By Thomas Boswell
Tuesday, August 19, 2008
Since the day Beijing was awarded the Olympics, these Games have been about China's national pride. Perhaps only the Chinese can grasp how it feels to have a history that is glorious when measured in millennia, mortifying when measured in centuries and suffused with suffering when measured in recent decades.
For seven years, China has diligently planned and constructed a way to express that vast, squelched national pride. The huge Olympic Green, with its glowing red Bird's Nest and its luminous blue Water Cube, has no rival. The budgetless Opening Ceremonies, with a city of 15 million illuminated by fireworks, was a national statement.
However, over the last four years, one deified athlete has come to symbolize the country in the public mind here: the slim, handsome hurdler Liu Xiang.
For 10 days, this Olympics surpassed itself for glory. No one has ever won as many gold medals at any Games as Michael Phelps. No one has ever run as fast as Usain Bolt.
On the 11th day, out of a clear sky, in a preliminary qualifier for the 110-meter hurdles, we may have seen the saddest and most burdened man in Olympic history: the injured Liu, now buried under 1.3 billion bodies.
For Americans to grasp how Liu felt, his jersey pulled up over his face in shame after an injured Achilles' heel knocked him out of the Games, we must change our frame of reference.
Liu is not just the 2004 Olympic champion and owner of the second-fastest time ever in his event. He wasn't just co-favorite with world record holder Dayron Robles. And he was not simply the only Chinese male to win a gold medal in track and field -- the centerpiece Olympic sport for which 91,000-seat stadiums are built.
Think of Liu another way: At these Games, Liu is China. How it got that way we Westerners may only guess.
But it is unlikely we will ever see an athlete in greater emotional pain, or a country that takes a loss more personally, or a cast of trainers and coaches who feel more devastated.
"Liu Xiang will not withdraw unless the pain is intolerable, unless he has no other way out," said China's national team coach Feng Shuyong. Liu's coach, Sun Haiping, broke down sobbing several times at a news conference.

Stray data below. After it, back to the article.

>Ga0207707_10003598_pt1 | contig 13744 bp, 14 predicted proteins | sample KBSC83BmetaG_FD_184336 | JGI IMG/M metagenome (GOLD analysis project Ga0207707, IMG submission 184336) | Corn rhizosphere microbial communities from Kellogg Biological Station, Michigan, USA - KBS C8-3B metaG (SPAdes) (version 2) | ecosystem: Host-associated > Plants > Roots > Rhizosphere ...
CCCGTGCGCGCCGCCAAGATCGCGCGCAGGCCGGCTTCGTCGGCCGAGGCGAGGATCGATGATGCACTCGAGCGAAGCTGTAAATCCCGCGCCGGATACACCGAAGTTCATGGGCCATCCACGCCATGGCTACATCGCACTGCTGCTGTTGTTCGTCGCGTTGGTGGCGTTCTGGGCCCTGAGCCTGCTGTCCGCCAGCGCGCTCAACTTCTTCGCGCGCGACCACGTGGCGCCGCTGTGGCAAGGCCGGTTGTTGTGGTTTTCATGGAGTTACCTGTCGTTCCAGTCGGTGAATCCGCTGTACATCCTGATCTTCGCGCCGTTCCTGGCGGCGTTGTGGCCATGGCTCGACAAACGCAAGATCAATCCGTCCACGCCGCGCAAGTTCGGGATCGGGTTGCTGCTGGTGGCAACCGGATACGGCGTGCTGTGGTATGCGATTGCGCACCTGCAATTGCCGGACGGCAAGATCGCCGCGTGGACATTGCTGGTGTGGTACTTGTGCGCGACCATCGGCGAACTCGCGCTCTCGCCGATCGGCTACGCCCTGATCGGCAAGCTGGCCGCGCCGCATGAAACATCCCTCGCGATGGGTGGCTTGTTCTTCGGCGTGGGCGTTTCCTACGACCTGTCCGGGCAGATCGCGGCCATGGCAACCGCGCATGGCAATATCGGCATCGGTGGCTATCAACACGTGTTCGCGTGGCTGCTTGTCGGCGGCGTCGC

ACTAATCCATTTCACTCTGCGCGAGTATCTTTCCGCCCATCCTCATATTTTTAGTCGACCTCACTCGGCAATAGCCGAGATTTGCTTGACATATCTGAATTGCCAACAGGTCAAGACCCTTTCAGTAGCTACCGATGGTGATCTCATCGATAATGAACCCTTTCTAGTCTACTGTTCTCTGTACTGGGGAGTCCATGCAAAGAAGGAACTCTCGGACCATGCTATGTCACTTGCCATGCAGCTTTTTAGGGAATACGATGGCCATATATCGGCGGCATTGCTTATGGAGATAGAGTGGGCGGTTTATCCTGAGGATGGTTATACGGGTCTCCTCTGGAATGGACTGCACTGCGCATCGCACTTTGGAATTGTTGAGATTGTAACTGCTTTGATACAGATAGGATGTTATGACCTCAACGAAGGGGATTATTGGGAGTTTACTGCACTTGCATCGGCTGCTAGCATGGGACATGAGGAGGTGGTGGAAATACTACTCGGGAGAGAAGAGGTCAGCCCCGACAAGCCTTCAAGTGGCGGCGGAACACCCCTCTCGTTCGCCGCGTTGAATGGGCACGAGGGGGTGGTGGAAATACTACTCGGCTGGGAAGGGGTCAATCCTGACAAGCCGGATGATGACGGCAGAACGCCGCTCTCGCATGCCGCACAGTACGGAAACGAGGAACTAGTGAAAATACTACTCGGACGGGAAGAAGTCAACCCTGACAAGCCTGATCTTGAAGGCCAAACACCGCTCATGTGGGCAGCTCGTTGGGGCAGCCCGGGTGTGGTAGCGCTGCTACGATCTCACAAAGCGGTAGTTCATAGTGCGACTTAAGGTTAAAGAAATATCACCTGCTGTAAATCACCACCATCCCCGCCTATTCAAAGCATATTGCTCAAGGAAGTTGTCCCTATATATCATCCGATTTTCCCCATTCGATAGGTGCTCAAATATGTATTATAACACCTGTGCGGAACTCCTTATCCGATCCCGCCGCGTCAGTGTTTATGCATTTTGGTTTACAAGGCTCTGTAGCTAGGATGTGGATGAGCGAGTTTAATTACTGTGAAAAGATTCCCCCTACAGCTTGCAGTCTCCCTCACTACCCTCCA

Time will tell whether Liu and his coaches truly thought that he had any hope of racing on Monday. What's certain is that, whatever his condition and whenever his injury occurred, Liu absolutely had to make an appearance to prove -- by falling down, by attempting a restart after it was clear he could never clear the first hurdle, by kicking a wall in anger numerous times -- that he was really hurt.
This, remember, is a country that, for generations, has seldom known what was real and what was propaganda, which of the missing were alive or dead, what official stories were true and which complete fabrications.
Even after Liu's photo gallery full of misery was on view, large numbers of Chinese -- on Internet sites and in media samplings -- felt more anger than sadness. Some said he should have crawled around the track rather than walk off.
And A-Rod thinks playing for the Yankees is tough.
If Phelps, who slipped and broke his wrist last winter, had gotten hurt and never swam here, it would have stunned and saddened America. Few would have been angry.
But this is a nation so obsessed with making an impression, and not embarrassing itself, that it has a government department dedicated to controlling the weather during the Olympics -- and it may actually be working. Military-complex security has shielded the Games from demonstrators. Every food stand is triple-staffed, every media center double-sized and, many times, a single reporter rides in a bus with 31 empty seats. For hospitality and efficiency, China has super-sized it all.
However, only one athlete has become synonymous with a "successful" Olympics: Liu, "China's Flying Man." A Nike TV commercial here, with several famous athletes, ends with the hurdler saying, "I am Liu Xiang. Who are you?"
As this Olympics has progressed, the need for a Liu win has increased because, along with all China's successes -- including a 39-22 lead over the United States in gold medals -- there have been a comparable number of blows to China's self-image.
The Western media certainly have, with plenty to say about authoritarian government and human rights abuses. President Bush joined the chorus with public criticism of China before arriving here -- and getting some boos at the Opening Ceremonies. China has been chastised for everything from not keeping its "increased openness" promises to the International Olympic Committee to, perhaps, forging passports for underage gymnasts.
This Olympic Games have been a worldwide weighing of pros and cons for a nation that thinks it's on the verge of greatness. Everything, down to hotel occupancy rates, is fair game. Always sensitive to criticism from outsiders, China feels picked on.
As the Games wind down, the Chinese know that their medal hopes will dwindle dramatically. In track and field, always a weak suit, the hosts still have a few medal contenders. But none like Liu.
In recent centuries, China's self-esteem has been its Achilles' heel. It's been a long time since the invention of gunpowder and moveable type. This Olympics was going to change that. And to a significant degree, it already has.
However, just as West can learn from East, the opposite is also true. In the same heats in which Liu pulled up lame, American Terrence Trammell, whose medal chances were considered almost as good as Liu's, pulled a hamstring and couldn't finish.
Trammell did not feel any shame. "I tried to see if I could just take the first hurdle, but I couldn't," he said. "I did everything I needed to do, and I couldn't have done anything else."
So did Liu. If any, or all, of the 1.3 billion people who are now piled on his back would get off, we can get on with the Games.